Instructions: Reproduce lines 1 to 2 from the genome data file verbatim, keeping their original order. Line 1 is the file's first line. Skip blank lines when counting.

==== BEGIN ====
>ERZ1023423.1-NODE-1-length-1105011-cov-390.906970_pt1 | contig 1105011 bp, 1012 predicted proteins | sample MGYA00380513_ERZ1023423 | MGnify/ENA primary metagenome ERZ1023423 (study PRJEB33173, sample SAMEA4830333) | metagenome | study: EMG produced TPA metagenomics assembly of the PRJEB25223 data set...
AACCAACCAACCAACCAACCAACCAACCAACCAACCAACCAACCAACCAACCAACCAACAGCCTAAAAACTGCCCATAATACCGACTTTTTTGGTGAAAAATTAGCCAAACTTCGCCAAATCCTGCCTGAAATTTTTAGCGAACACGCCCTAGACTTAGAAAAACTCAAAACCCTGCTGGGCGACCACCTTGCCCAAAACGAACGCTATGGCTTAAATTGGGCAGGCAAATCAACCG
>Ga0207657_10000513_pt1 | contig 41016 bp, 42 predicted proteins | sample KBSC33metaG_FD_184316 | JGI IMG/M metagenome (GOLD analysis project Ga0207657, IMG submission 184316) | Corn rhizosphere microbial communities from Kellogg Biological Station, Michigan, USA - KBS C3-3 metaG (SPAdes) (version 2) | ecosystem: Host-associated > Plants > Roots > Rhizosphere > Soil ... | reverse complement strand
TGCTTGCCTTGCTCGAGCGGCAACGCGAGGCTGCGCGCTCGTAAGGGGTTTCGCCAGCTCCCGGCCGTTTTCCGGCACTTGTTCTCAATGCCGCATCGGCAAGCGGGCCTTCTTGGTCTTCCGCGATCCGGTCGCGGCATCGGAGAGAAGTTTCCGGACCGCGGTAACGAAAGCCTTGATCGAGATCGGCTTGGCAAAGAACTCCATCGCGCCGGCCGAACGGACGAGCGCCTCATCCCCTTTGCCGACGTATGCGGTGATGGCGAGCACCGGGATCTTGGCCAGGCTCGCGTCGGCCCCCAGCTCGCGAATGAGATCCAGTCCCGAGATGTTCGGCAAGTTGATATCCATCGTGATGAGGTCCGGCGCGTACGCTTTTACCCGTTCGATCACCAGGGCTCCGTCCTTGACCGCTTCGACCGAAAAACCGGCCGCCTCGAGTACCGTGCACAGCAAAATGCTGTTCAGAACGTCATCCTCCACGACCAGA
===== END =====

>ERZ1023423.1-NODE-1-length-1105011-cov-390.906970_pt1 | contig 1105011 bp, 1012 predicted proteins | sample MGYA00380513_ERZ1023423 | MGnify/ENA primary metagenome ERZ1023423 (study PRJEB33173, sample SAMEA4830333) | metagenome | study: EMG produced TPA metagenomics assembly of the PRJEB25223 data set...
AACCAACCAACCAACCAACCAACCAACCAACCAACCAACCAACCAACCAACCAACCAACAGCCTAAAAACTGCCCATAATACCGACTTTTTTGGTGAAAAATTAGCCAAACTTCGCCAAATCCTGCCTGAAATTTTTAGCGAACACGCCCTAGACTTAGAAAAACTCAAAACCCTGCTGGGCGACCACCTTGCCCAAAACGAACGCTATGGCTTAAATTGGGCAGGCAAATCAACCG